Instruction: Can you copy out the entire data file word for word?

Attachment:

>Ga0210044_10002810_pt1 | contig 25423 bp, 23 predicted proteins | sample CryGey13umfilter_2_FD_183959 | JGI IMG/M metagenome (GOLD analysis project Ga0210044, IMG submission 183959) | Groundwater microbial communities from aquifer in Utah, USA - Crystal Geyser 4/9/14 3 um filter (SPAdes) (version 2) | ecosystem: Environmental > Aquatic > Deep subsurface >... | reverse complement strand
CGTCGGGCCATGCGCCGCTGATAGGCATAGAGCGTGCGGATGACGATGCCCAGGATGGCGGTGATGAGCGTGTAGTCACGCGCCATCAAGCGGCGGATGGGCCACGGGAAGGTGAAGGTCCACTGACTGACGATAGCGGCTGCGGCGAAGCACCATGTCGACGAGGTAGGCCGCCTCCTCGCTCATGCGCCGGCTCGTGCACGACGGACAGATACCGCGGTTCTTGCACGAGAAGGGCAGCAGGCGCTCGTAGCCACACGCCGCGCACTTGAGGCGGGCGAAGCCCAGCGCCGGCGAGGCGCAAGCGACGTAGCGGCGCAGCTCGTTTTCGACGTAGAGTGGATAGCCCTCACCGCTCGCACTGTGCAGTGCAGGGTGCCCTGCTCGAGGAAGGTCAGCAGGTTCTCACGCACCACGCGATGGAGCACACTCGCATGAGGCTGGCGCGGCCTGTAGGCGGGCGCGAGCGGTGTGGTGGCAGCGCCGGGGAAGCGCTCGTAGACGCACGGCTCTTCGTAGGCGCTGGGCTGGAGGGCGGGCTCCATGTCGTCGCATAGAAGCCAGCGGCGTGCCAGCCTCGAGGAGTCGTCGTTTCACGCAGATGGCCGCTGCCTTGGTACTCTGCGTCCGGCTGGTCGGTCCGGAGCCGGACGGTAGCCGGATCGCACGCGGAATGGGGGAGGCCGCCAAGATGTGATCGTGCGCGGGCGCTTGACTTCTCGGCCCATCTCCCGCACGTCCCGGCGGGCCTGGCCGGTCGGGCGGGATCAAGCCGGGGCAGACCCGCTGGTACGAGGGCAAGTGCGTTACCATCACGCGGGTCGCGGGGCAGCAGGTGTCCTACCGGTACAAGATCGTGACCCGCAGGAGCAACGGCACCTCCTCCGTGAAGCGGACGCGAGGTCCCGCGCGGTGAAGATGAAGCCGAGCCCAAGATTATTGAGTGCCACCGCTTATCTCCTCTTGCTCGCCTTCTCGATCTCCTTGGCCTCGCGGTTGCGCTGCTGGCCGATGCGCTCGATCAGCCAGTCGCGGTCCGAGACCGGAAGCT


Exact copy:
>Ga0210044_10002810_pt1 | contig 25423 bp, 23 predicted proteins | sample CryGey13umfilter_2_FD_183959 | JGI IMG/M metagenome (GOLD analysis project Ga0210044, IMG submission 183959) | Groundwater microbial communities from aquifer in Utah, USA - Crystal Geyser 4/9/14 3 um filter (SPAdes) (version 2) | ecosystem: Environmental > Aquatic > Deep subsurface >... | reverse complement strand
CGTCGGGCCATGCGCCGCTGATAGGCATAGAGCGTGCGGATGACGATGCCCAGGATGGCGGTGATGAGCGTGTAGTCACGCGCCATCAAGCGGCGGATGGGCCACGGGAAGGTGAAGGTCCACTGACTGACGATAGCGGCTGCGGCGAAGCACCATGTCGACGAGGTAGGCCGCCTCCTCGCTCATGCGCCGGCTCGTGCACGACGGACAGATACCGCGGTTCTTGCACGAGAAGGGCAGCAGGCGCTCGTAGCCACACGCCGCGCACTTGAGGCGGGCGAAGCCCAGCGCCGGCGAGGCGCAAGCGACGTAGCGGCGCAGCTCGTTTTCGACGTAGAGTGGATAGCCCTCACCGCTCGCACTGTGCAGTGCAGGGTGCCCTGCTCGAGGAAGGTCAGCAGGTTCTCACGCACCACGCGATGGAGCACACTCGCATGAGGCTGGCGCGGCCTGTAGGCGGGCGCGAGCGGTGTGGTGGCAGCGCCGGGGAAGCGCTCGTAGACGCACGGCTCTTCGTAGGCGCTGGGCTGGAGGGCGGGCTCCATGTCGTCGCATAGAAGCCAGCGGCGTGCCAGCCTCGAGGAGTCGTCGTTTCACGCAGATGGCCGCTGCCTTGGTACTCTGCGTCCGGCTGGTCGGTCCGGAGCCGGACGGTAGCCGGATCGCACGCGGAATGGGGGAGGCCGCCAAGATGTGATCGTGCGCGGGCGCTTGACTTCTCGGCCCATCTCCCGCACGTCCCGGCGGGCCTGGCCGGTCGGGCGGGATCAAGCCGGGGCAGACCCGCTGGTACGAGGGCAAGTGCGTTACCATCACGCGGGTCGCGGGGCAGCAGGTGTCCTACCGGTACAAGATCGTGACCCGCAGGAGCAACGGCACCTCCTCCGTGAAGCGGACGCGAGGTCCCGCGCGGTGAAGATGAAGCCGAGCCCAAGATTATTGAGTGCCACCGCTTATCTCCTCTTGCTCGCCTTCTCGATCTCCTTGGCCTCGCGGTTGCGCTGCTGGCCGATGCGCTCGATCAGCCAGTCGCGGTCCGAGACCGGAAGCT